Ercole Lelli (1702-1766), “figure director” of the Accademia Clementina delle Belle Arti housed in Palazzo Poggi, was responsible for the first systematic planninginvolving anatomical waxworks. In October 1742, upon Pope Benedict XIV’s request, he presented his programme for the institute’s anatomical room detailing the wax model tablets he was to create. These included: wax tablets illustrating "separate bones", eight life-size statues including a male and a female nude and six flayed men showing different muscle layers down to the bone.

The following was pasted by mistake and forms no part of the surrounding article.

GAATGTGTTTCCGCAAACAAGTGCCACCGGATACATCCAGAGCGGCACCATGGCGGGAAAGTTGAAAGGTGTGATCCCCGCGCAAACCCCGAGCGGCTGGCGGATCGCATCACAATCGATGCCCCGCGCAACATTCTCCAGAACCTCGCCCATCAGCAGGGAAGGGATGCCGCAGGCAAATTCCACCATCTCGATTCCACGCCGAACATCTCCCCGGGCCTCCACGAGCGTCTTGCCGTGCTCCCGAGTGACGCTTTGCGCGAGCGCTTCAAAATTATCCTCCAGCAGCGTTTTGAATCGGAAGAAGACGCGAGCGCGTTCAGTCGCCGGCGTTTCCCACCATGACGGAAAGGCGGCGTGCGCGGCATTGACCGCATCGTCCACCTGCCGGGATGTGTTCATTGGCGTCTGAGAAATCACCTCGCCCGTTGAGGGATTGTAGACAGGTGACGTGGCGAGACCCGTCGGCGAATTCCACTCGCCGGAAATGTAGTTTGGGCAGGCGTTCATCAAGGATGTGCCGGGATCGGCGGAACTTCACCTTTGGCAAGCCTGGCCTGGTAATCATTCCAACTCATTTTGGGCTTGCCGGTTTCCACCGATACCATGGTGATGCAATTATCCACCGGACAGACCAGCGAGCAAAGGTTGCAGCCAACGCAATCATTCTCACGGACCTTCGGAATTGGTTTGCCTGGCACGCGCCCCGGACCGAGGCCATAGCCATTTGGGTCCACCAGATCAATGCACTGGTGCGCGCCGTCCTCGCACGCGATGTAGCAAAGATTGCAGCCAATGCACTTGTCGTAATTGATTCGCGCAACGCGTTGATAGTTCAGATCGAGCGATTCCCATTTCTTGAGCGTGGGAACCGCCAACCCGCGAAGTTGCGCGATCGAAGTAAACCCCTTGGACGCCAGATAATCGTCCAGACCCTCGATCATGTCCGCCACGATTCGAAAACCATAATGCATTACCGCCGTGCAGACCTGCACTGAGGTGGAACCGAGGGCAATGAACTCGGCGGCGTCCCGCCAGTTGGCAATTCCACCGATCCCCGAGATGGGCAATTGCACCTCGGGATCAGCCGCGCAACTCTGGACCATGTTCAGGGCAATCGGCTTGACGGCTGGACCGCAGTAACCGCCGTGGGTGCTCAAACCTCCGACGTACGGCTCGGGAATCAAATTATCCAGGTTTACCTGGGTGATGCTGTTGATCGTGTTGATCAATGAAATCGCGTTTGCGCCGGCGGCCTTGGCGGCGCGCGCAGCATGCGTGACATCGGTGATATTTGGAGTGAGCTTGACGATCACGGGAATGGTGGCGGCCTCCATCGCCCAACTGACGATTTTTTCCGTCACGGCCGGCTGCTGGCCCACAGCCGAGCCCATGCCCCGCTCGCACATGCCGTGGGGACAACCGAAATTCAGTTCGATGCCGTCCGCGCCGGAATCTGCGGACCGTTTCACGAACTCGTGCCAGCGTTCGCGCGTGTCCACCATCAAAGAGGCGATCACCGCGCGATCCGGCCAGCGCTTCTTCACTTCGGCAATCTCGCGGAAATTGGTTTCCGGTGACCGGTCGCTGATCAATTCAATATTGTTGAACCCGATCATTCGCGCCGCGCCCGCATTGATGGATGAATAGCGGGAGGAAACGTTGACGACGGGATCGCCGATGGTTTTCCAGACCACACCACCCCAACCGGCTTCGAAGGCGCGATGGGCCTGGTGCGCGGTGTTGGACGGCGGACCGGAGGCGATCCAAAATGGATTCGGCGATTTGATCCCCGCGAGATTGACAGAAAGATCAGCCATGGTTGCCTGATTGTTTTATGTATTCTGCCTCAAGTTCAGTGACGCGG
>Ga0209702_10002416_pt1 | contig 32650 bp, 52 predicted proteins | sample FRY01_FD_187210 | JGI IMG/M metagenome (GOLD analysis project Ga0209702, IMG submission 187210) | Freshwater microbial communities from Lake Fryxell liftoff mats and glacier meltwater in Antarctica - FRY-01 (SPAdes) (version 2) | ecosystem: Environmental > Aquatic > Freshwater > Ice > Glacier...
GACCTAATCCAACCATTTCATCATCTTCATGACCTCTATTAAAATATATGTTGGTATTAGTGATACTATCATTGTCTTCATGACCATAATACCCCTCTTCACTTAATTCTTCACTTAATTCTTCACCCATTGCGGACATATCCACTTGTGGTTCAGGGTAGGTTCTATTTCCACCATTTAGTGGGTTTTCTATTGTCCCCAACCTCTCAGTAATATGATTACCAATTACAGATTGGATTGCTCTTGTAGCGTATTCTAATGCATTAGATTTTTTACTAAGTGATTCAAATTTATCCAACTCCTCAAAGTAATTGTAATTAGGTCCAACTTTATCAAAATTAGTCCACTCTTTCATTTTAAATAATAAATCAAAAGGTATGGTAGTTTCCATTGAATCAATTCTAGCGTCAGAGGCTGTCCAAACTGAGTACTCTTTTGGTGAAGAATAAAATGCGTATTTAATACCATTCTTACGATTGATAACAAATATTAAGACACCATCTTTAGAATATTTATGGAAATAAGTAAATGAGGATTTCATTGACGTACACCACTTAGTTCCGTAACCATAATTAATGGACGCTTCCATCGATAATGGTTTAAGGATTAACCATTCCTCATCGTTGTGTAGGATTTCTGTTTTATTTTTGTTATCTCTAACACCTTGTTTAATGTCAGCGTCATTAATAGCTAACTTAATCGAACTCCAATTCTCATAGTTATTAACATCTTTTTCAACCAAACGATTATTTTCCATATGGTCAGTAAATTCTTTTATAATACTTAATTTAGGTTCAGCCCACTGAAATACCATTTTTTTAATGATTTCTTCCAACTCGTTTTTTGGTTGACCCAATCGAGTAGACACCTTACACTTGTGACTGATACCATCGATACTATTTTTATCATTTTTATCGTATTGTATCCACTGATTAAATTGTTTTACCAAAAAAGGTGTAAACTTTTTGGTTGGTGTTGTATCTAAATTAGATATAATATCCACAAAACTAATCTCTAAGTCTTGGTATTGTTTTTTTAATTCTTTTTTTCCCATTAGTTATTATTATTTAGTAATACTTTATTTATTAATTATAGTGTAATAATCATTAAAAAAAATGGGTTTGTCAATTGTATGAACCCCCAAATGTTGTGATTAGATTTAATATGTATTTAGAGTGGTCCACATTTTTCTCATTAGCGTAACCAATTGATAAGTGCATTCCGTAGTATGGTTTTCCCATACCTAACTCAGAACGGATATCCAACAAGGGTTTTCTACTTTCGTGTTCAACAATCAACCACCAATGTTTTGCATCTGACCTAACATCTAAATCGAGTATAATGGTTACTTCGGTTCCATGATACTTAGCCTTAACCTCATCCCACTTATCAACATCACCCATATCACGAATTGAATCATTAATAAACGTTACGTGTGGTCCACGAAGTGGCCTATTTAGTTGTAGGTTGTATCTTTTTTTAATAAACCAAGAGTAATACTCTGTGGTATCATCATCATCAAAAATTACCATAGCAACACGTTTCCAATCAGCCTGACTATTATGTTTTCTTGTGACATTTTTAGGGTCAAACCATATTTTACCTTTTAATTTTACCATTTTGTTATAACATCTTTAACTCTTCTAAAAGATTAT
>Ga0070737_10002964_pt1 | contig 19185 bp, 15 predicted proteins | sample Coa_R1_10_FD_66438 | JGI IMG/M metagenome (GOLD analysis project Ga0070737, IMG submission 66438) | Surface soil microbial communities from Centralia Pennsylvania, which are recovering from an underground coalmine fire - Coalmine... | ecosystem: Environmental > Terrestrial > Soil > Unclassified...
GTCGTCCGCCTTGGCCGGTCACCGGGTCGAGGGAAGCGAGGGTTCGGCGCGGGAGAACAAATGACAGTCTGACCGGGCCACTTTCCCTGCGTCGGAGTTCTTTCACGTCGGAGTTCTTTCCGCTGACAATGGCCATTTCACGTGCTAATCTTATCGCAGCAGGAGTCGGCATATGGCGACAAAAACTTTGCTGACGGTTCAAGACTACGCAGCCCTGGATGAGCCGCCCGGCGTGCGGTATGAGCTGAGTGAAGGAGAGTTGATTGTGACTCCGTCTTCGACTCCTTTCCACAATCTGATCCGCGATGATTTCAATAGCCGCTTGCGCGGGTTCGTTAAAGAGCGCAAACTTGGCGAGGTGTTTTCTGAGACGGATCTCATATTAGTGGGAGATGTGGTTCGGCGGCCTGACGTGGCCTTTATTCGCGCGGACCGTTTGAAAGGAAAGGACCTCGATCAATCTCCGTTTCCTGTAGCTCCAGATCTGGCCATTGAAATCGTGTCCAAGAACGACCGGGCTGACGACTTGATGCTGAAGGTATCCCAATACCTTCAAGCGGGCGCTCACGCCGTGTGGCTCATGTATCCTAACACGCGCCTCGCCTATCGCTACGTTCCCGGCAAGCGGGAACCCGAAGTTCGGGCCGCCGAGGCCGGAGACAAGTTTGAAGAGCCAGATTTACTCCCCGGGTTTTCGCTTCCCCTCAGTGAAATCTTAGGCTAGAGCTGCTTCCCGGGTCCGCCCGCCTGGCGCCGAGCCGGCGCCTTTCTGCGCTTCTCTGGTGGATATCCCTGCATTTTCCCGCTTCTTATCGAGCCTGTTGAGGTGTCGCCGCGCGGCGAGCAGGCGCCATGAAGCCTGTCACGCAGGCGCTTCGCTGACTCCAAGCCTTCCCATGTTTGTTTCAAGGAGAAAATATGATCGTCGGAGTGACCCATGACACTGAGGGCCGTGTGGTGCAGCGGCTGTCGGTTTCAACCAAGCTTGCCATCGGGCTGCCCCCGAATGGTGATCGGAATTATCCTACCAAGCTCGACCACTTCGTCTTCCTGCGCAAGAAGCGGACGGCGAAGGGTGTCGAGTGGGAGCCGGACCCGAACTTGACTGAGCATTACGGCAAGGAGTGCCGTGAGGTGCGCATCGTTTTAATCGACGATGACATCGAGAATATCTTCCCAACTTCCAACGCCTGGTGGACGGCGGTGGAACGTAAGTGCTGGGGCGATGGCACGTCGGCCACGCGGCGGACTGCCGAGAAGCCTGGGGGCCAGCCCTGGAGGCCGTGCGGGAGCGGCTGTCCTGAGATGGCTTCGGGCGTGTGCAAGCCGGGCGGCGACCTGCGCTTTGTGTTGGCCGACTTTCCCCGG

The Camera della Notomia (The anatomy room) was finally instituted in the institute in 1747.
The making of wax models entailed several stages of preparation. The first step was procuring th body parts to be reproduced. At this point a drawing of the part was made and layers ol coloured wax were poured over it imitating the real body part.
The wax - generally the “Levante” type” - was diluted with turpentine and then blended with mastic and tallow. For the models, the base was generally made of bones taken from human skeletons, and in the case of full figures, they were supported by a steel wire framework that made possible setting them in the desired poses.